I'm running a large ETL operation on > 100,000 jsonl files. I'm using RabbitMQ to insert filepaths into a queue and then using 25 workers to transform the files and perform batch inserts into a number of Postgres tables.

I've noticed that if I crank the number of workers up, I may end up with less data at the end, but no errors pop up.

Is it possible to "overload" the database instance and lose data?


  • At the end, the largest table should have 2B rows
  • Average table size is 250M rows
  • Using the npm package node-postgres to handle the inserts
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    Are you asking if it's possible that Postgres reports a successful commit to your application without actually executing the DML statement? It is possible, theoretically speaking, but it's much more probable that there's an error in node-postgres, your code, or your data verification method. – mustaccio Apr 11 at 15:49
  • Out of curiosity, how long does it take to count all those rows? – dezso Apr 11 at 16:03
  • 1
    I don't think that you will ever get into the situation where Postgres silently discards data from an insert (unless you ask it to by e.g. using on conflict do nothing). If something goes wrong you will at least get an error – a_horse_with_no_name Apr 11 at 16:06
  • @dezso I don't even want to know. I get these tables converted to Parquet files immediately and do all the fun stuff in Spark. – sean Apr 11 at 16:36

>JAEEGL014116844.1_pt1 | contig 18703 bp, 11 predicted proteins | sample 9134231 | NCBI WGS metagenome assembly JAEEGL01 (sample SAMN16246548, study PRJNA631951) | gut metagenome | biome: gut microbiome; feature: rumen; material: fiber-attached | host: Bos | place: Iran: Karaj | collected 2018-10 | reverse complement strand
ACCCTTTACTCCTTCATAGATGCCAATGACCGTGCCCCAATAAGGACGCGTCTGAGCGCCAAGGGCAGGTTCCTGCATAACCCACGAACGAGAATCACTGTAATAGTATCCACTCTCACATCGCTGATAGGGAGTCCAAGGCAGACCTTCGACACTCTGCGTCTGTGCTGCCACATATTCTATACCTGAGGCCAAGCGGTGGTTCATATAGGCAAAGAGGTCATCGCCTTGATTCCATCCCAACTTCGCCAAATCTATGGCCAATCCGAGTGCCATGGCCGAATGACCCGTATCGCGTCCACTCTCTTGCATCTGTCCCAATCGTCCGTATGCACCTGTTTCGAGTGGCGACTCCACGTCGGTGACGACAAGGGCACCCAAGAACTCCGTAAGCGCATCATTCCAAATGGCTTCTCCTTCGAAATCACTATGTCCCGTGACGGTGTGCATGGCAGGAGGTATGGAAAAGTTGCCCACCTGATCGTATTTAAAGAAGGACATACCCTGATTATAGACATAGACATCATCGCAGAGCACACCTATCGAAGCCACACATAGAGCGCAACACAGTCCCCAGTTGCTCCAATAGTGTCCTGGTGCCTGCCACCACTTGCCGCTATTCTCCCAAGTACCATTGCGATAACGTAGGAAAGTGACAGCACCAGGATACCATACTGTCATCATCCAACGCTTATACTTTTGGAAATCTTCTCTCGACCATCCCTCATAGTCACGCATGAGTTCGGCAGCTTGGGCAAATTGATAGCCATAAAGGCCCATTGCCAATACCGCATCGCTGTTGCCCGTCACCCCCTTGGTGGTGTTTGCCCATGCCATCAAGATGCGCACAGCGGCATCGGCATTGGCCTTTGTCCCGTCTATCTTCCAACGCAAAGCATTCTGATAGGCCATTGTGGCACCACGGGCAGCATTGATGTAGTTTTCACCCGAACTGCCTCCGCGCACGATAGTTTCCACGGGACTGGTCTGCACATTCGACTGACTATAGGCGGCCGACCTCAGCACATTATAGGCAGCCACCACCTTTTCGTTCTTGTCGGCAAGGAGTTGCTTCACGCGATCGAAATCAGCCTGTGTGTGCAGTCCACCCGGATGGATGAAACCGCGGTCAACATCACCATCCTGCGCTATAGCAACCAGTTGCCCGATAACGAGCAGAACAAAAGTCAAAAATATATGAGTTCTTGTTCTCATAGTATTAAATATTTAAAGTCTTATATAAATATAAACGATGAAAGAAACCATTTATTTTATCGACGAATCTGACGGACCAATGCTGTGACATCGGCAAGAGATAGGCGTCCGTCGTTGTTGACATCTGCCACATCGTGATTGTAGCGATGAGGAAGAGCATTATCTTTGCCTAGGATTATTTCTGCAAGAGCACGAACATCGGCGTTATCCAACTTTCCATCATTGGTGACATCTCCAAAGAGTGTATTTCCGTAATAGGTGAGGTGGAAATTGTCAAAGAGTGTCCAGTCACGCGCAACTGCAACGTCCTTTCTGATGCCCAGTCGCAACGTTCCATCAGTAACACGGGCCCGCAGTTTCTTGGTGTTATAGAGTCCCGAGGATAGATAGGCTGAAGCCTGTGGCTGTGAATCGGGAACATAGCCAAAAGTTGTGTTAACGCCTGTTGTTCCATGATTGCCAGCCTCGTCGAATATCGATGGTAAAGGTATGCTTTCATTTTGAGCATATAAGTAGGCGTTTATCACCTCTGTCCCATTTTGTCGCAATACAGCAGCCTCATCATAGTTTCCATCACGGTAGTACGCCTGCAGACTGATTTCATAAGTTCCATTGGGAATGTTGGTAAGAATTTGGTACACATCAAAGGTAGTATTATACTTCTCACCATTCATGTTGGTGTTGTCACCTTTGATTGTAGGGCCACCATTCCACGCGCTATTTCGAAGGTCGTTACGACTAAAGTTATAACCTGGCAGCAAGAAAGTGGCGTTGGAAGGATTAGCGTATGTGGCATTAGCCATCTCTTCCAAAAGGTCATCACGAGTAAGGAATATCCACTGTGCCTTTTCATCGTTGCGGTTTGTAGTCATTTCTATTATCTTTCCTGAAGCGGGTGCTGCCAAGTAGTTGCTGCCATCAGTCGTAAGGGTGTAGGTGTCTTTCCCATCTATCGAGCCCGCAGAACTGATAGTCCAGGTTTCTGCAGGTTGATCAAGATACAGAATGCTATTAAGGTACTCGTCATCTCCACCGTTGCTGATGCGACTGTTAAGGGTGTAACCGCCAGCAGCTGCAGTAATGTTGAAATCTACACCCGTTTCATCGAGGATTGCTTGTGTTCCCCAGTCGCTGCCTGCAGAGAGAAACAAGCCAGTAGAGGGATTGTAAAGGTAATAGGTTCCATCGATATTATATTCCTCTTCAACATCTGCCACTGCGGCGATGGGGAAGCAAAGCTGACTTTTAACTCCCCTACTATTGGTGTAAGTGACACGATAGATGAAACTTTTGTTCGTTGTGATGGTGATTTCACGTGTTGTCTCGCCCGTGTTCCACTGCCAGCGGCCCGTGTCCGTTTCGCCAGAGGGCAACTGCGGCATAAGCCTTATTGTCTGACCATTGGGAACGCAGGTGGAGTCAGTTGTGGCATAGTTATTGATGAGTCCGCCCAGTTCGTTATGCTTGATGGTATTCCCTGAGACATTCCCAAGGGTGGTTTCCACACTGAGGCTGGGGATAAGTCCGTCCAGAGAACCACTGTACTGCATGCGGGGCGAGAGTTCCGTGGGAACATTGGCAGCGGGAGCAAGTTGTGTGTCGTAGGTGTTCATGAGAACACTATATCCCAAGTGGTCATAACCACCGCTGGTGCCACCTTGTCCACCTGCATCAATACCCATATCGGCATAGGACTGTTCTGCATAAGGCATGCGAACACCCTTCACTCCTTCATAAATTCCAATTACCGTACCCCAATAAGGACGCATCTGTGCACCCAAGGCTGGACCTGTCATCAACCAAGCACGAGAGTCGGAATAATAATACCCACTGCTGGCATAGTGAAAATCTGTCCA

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    Wouldn’t it be easier to directly create the parquet files? – eckes Apr 11 at 17:15

If you are running with synchronous_commit off and the database crashes, it is possible that when it comes back up the most recently committed transactions will be missing. But that is not very credible here, as if the database crashed you would almost surely know about it.

It would sever any existing connections, which would surely be noticed unless the crash happened right after the very last commit was done, and so no one tried to use a connection anymore. (Or unless the code you are using silently ignores severed connections and just reopens them--but even then the crash would at least be noted in the PostgreSQL server log file. And if your code silently ignores errors, there is no limit to the number of ways you could end up with missing data)

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